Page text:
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Nasir Adderley is a perfect free safety for the Chargers

CHAPEL HILL, NC - SEPTEMBER 26: Nasir Adderley #22 of the Delaware Fightin Blue Hens tackles Mitch Trubisky #10 of the North Carolina Tar Heels during their game at Kenan Stadium on September 26, 2015 in Chapel Hill, North Carolina. North Carolina won 41-14. (Photo by Grant Halverson/Getty Images)
CHAPEL HILL, NC - SEPTEMBER 26: Nasir Adderley #22 of the Delaware Fightin Blue Hens tackles Mitch Trubisky #10 of the North Carolina Tar Heels during their game at Kenan Stadium on September 26, 2015 in Chapel Hill, North Carolina. North Carolina won 41-14. (Photo by Grant Halverson/Getty Images) /
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CHAPEL HILL, NC – SEPTEMBER 26: Nasir Adderley #23 of the Delaware Fightin Blue Hens tackles Quinshad Davis #14 of the North Carolina Tar Heels during their game at Kenan Stadium on September 26, 2015 in Chapel Hill, North Carolina. North Carolina won 41-14. (Photo by Grant Halverson/Getty Images)
CHAPEL HILL, NC – SEPTEMBER 26: Nasir Adderley #23 of the Delaware Fightin Blue Hens tackles Quinshad Davis #14 of the North Carolina Tar Heels during their game at Kenan Stadium on September 26, 2015 in Chapel Hill, North Carolina. North Carolina won 41-14. (Photo by Grant Halverson/Getty Images) /

Finding the ball

Adderley’s range would be a full 100 yards if the field was that wide instead of long. So, so much of Jahleel Addae’s job as a deep free safety was highlighted by having next to no clue where the football was:

Ladies and gentlemen, I give you Jahleel Addae. He starts 20 yards off the ball, has his back to the QB when the ball is released, and has no clue where the ball is as Kittle approaches him. Oh yeah, and Emanuel vs Kittle in slot is a scheme fail. pic.twitter.com/9jyXpicXwl

— The Lightning Round Podcast (@Lightning_Round) October 2, 2018

It’s hard to blame Addae for being in a position that didn’t best fit his skill set, but at times, it was ugly. That play above demonstrates a problem with recognition, recovery, angles, and tackling. There wasn’t a time where fans could remember No. 37 being at the right place at the right time to break up a pass or pick a ball off. That’s why the Chargers took a player who allowed an opposing quarterback rating of 1.3, according to Pro Football Focus.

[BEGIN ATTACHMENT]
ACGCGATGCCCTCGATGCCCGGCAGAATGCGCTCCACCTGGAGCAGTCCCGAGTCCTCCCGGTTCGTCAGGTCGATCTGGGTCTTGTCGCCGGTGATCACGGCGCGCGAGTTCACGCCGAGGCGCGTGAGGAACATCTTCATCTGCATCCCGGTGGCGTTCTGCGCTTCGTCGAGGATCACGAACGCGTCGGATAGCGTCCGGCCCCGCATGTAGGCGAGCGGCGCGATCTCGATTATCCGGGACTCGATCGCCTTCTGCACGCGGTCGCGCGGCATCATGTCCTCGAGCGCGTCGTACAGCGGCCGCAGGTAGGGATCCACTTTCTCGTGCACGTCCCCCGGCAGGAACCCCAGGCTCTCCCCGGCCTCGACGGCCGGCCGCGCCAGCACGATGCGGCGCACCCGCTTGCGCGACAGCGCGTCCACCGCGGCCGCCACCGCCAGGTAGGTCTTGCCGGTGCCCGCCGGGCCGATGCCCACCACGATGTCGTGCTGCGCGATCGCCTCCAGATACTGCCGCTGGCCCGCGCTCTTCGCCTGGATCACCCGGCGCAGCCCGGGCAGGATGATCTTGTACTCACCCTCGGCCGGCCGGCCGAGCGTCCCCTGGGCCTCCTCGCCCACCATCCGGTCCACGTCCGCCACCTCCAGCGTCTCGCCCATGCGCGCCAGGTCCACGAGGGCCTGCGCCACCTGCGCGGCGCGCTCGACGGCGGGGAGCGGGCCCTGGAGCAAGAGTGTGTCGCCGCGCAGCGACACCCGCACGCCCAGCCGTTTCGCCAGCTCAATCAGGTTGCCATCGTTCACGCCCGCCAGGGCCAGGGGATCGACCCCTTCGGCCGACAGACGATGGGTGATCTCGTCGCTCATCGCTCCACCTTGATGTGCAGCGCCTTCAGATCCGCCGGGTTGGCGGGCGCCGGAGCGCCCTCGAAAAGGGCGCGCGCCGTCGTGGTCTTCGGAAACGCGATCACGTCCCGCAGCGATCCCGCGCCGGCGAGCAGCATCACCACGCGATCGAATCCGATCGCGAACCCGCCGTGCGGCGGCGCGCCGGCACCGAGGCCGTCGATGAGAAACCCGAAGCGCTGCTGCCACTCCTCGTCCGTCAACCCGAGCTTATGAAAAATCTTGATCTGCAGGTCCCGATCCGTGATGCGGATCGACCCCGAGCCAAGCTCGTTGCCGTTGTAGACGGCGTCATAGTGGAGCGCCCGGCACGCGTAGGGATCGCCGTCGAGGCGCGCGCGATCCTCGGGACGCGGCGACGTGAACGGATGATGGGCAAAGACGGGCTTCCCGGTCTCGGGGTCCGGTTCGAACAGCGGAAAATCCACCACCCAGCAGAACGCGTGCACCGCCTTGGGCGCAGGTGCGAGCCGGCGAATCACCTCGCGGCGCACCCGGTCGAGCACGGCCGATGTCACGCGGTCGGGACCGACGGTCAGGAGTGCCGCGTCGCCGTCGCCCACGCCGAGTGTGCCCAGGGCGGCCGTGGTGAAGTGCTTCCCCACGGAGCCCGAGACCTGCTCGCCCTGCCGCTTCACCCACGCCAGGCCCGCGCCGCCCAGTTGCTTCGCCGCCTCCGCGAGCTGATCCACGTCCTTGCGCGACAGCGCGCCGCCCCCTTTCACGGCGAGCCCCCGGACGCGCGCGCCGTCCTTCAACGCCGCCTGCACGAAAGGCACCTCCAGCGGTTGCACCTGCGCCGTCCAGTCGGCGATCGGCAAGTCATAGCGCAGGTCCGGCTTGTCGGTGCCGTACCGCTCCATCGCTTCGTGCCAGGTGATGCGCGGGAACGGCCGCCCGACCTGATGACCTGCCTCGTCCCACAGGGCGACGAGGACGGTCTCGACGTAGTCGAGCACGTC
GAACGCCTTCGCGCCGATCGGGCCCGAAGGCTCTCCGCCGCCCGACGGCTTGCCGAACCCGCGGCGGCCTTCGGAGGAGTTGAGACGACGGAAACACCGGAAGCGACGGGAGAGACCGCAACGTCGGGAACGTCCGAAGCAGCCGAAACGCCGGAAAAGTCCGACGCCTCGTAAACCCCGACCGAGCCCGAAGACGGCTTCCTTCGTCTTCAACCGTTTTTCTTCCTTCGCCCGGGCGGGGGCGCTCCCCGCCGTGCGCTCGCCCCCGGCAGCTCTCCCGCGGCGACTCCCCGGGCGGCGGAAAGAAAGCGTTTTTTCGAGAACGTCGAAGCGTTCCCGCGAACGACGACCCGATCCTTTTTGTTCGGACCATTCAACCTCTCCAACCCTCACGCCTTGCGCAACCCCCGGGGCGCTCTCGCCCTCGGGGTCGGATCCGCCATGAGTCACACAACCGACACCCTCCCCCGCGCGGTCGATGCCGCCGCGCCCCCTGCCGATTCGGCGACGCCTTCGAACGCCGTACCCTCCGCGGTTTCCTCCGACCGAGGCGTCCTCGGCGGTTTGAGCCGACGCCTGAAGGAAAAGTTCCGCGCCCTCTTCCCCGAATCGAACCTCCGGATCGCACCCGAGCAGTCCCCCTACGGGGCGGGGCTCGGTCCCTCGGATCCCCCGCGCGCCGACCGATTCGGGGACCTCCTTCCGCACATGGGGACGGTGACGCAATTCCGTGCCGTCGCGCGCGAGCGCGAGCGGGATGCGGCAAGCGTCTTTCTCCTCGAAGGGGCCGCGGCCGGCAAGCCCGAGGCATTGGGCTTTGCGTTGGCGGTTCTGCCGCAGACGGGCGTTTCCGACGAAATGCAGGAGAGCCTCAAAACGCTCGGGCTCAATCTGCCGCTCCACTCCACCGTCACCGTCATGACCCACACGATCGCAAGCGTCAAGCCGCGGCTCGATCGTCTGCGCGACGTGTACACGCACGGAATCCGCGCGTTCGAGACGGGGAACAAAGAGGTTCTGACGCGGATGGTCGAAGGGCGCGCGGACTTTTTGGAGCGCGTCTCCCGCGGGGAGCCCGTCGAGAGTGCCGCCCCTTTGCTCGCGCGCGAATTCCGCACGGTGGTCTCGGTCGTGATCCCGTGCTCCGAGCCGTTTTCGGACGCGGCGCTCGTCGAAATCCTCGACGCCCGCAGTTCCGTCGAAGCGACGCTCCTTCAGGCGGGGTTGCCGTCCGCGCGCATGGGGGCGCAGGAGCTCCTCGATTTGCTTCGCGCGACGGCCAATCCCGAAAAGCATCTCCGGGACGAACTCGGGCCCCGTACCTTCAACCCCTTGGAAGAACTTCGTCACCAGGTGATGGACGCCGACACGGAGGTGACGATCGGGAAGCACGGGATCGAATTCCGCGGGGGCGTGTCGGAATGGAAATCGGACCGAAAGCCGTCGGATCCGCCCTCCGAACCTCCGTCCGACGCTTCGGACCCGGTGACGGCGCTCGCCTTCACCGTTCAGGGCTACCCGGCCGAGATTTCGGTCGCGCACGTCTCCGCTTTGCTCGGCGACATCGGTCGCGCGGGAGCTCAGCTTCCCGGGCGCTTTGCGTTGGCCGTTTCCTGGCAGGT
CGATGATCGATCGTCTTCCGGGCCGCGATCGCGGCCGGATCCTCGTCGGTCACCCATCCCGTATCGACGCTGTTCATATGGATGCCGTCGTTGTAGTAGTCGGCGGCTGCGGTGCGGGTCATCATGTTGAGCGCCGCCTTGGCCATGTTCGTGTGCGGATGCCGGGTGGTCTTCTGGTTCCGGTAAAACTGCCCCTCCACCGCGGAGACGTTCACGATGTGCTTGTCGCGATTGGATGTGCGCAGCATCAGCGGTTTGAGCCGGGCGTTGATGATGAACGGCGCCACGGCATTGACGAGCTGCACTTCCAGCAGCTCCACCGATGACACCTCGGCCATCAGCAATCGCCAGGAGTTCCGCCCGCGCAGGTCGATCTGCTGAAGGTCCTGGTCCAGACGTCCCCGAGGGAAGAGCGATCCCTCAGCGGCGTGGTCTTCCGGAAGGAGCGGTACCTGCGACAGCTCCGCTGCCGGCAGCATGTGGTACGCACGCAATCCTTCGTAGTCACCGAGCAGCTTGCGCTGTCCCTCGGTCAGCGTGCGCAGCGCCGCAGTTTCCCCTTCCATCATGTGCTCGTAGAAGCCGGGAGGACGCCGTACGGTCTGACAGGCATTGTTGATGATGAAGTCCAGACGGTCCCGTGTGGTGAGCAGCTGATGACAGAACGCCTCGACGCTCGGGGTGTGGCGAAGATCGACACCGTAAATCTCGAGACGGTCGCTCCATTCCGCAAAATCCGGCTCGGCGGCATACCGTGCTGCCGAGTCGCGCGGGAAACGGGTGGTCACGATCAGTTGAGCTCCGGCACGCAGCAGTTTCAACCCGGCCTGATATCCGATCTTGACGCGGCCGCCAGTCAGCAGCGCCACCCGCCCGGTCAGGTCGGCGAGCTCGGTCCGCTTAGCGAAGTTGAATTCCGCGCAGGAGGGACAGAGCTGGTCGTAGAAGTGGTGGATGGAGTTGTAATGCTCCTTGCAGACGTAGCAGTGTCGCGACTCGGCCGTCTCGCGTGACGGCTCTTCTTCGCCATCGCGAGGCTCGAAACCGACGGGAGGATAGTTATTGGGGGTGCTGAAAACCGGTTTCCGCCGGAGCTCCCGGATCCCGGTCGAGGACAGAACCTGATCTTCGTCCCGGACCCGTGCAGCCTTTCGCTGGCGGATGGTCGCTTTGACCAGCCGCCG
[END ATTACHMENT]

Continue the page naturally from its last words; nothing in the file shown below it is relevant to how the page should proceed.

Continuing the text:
#Delaware S Nasir Adderley to the #Chargers. Cover skills + range in the post. Fits at FS in Gus Bradley’s defense. Track the ball in Cover 3. #NFL pic.twitter.com/rkr6gxEtcf

— Matt Bowen (@MattBowen41) April 27, 2019

That’s exactly what has been missing from this defense. The Chargers now have a pass-rushing defensive tackle to create errant throws, and a ball hawk of a safety to make them pay for it. It’s a brilliant pick up by the organization.

Versatility

Let’s compare the snap counts of two players:

Player One:

  • Box safety: 469
  • Free safety: 220
  • Nickel corner: 205
  • Defensive line: 249

Player Two: 

  • Box safety: 261
  • Free safety: 463
  • Nickel corner: 72
  • Defensive line: 1

One player had the benefit of a 16-game regular season, and the other the snaps within a shorter college season. Player one: Derwin James, All-Pro rookie safety in 2018. Adderley is the other, with an overall PFF grade of 90.3, which a higher grade than the 87.8 James received last year. Granted, No. 33 did it against much tougher competition. But the point remains the same: Adderley is a versatile corner-turned-safety whose skill set compliments James’ very well.

Next. Los Angeles Chargers: Winners and losers following the 2019 NFL Draft

Once a weakness for the Chargers, the safety position has now become a source of strength for a team that hasn’t had a truly capable starter there since Eric Weddle. Under the guidance of defensive backs coach Ron Milus, Adderley has instant Pro-Bowl potential on a defense filled with half a dozen players at the top of their position.

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